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Multi-Touch Screen Helps the Disabled

Assistive Device Built By Engineering Student

UMass Lowell student demonstrates self-built multi-touch screen
Electrical and computer engineering senior Xiangwei Zhuo demonstrates his self-built multi-touch screen.

By Edwin L. Aguirre

An engineering student has created an interactive multi-touch screen to assist people with physical disabilities.

Xiangwei Zhuo, an electrical engineering senior, built the device to help those with motor or cognitive challenges overcome their limitations.

“With this device, they can point to and touch the screen instead of using a conventional mouse or keyboard,” says Zhuo. “This will enable them to browse the web, write e-mail, manipulate photos or play games and music much more easily.”

Last December, Zhuo delivered his device to a Bridgewell facility in Lynn that offers services to people with physical and developmental disabilities.

“The project is beyond what any of us could have imagined,” says Patti Peterson, an occupational therapy consultant for Bridgewell. “The number of people who will benefit from Xiangwei’s work encompasses so many more individuals than we had expected. He spent time working with us to make sure that we knew exactly how the system works. Our clients here are already enjoying the device.”

Real-World Solutions to Real-World Problems

Zhuo’s project is part of the College of Engineering’s Assistive Technology Program. Founded by Prof. Donn Clark in 1991, the program provides service-learning experience to students, requiring them to adapt existing technology or design new devices to meet the specific needs of the disabled client. Parts are paid for by a grant from the National Science Foundation. Students supply the labor, and the resulting projects are delivered to clients free of charge.

“Our students talk with the clients, interact with them and are motivated by them,” says Alan Rux, the program’s technical director. “Students have already developed at no cost to the clients a number of devices that improve the quality of life for the disabled.”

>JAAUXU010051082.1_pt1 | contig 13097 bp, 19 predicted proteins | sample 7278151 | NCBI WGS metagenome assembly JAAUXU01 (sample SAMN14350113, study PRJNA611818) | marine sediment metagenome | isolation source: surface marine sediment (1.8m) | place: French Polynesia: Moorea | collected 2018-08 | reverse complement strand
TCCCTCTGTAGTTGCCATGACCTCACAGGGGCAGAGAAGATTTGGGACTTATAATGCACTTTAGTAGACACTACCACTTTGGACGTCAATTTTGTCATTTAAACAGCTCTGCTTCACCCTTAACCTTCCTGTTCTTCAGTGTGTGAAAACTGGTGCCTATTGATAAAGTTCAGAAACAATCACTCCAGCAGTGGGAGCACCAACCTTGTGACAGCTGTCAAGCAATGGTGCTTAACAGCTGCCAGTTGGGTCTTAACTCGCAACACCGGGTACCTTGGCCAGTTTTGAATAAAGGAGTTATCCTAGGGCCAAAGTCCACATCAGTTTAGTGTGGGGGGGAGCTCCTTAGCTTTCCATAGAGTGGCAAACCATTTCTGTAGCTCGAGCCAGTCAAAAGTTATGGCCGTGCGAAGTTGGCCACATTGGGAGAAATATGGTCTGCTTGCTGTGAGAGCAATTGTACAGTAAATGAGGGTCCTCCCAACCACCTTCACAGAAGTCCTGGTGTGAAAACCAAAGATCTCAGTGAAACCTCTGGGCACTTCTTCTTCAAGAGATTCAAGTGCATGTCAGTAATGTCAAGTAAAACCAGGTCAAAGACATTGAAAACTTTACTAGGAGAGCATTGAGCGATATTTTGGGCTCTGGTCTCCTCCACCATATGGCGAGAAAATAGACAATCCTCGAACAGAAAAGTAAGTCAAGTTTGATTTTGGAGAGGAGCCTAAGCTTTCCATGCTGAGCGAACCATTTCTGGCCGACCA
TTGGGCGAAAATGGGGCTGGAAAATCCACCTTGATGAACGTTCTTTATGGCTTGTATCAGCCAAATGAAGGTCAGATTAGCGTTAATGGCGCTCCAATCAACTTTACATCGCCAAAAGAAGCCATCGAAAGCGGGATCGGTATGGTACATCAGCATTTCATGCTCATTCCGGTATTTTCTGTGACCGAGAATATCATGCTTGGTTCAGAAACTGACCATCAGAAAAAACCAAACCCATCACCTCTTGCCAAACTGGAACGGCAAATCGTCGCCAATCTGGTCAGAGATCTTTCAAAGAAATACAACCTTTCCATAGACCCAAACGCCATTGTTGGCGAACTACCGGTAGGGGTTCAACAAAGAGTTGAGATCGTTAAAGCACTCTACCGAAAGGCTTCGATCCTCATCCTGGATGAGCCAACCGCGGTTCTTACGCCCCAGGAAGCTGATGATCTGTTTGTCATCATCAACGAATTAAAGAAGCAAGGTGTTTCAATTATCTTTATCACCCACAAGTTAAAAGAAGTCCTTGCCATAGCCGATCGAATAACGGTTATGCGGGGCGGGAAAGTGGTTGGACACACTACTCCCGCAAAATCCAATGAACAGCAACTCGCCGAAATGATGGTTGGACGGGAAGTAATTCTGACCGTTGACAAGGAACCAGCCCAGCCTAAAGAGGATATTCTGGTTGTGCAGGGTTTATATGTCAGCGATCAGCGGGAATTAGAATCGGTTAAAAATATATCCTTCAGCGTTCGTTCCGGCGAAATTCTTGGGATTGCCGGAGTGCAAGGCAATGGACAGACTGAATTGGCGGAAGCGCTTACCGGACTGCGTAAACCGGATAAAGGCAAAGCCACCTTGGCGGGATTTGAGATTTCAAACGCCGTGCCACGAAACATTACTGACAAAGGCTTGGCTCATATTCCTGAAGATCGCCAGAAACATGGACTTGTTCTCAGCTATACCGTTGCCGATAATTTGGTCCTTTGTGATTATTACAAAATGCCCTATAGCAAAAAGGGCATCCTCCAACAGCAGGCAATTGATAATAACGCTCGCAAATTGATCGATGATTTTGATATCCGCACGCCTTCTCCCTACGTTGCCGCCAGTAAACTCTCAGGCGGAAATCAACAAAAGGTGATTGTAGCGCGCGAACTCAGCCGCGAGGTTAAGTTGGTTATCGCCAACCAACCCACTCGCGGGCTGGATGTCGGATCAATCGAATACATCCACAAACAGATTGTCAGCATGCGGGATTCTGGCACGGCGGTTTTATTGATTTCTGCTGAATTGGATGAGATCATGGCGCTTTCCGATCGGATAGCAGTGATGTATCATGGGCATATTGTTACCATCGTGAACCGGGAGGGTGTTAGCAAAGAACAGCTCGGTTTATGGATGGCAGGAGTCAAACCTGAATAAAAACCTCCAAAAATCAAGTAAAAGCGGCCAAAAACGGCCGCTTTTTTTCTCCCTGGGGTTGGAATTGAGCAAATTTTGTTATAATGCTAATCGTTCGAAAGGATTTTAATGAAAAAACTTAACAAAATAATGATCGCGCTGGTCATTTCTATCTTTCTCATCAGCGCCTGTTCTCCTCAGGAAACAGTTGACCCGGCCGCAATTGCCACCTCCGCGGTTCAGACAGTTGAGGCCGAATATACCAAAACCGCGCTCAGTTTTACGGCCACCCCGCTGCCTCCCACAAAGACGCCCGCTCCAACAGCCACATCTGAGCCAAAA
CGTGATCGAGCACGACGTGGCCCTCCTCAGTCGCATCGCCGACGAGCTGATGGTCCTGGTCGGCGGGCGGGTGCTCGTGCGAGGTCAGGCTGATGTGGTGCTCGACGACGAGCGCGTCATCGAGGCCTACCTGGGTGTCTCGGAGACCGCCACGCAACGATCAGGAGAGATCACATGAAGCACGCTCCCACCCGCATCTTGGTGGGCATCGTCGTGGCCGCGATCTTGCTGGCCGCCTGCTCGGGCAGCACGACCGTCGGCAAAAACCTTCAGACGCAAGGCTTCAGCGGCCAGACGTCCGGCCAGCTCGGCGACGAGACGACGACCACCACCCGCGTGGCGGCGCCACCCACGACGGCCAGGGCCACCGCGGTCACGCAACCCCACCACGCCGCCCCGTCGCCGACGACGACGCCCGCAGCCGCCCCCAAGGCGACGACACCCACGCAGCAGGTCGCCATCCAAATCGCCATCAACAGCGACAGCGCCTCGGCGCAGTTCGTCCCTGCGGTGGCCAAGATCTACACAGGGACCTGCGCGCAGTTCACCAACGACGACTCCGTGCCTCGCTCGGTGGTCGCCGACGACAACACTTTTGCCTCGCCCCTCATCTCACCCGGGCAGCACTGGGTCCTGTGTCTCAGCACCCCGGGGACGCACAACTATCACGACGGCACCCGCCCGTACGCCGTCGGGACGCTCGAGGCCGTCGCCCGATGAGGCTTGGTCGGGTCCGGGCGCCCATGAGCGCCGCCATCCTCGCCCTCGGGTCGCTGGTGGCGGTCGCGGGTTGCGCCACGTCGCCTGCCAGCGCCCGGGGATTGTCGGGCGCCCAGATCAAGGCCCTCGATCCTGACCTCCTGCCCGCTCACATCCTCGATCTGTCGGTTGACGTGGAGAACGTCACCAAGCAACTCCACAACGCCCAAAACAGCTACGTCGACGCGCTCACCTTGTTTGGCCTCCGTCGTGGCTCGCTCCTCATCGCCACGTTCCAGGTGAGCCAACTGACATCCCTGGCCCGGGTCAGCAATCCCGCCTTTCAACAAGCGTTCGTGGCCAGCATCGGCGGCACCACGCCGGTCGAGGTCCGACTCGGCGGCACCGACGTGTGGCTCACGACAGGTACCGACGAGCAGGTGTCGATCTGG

Zhuo decided to build the device after reading a do-it-yourself article in

“Since I knew how to build a computer, I was interested to see if I can build a Windows-based multi-touch screen interface at relatively low cost,” he says.

Zhuo’s tabletop screen consists of a 24-by-32-inch transparent acrylic sheet lined with vellum that has been coated with silicone rubber. Rows of infrared (IR) light-emitting diodes (LEDs) along the edges of the acrylic illuminate the inside of the acrylic. When one or more fingers are pressed against the acrylic, some of the IR light are reflected down, where they are detected by an IR webcam below as bright spots on the screen. From that image, software running in an adjacent computer tracks the fingers’ location and movement and uses that data to control multi-touch applications. The computer’s desktop and virtual keyboard are displayed on the screen’s underside using a DLP projector, and the entire unit is encased in a nice wooden cabinet.

“Since the screen is multi-touch, the user can use all 10 fingers simultaneously,” he says. “Or there can be more than one user at the same time.”

The device works similarly to Microsoft Surface, an interactive surface computer with a tabletop 30-inch touch-sensitive flat-screen display used mainly for entertainment, gaming and product demos. It lets users grab and manipulate digital content and move information using simple touch and hand gestures and object recognition instead of a typical mouse and keyboard.

Microsoft Surface costs up to $12,000 apiece, while Zhuo built his device for less than $700.

“This includes the cost of the DLP projector,” he says. “The only component not included in the price tag is the PC.”

Making a Difference in People’s Lives

Peterson says UMass Lowell’s Assistive Technology Program never ceases to amaze her and the Bridgewell staff.

“The quality of students and their ability to understand our thoughts and dreams, to make them a reality, continues to impress us and really makes a difference in our ability to service a very special population,” she says.

For more information, visit the Assistive Technology Program website.

The multi-touch screen can respond to up to 10 points of contact simultaneously, compared to only one or two fingers as with a typical touch screen.
Zhuo poses with John Crowley, a client at the Bridgewell facility in Lynn.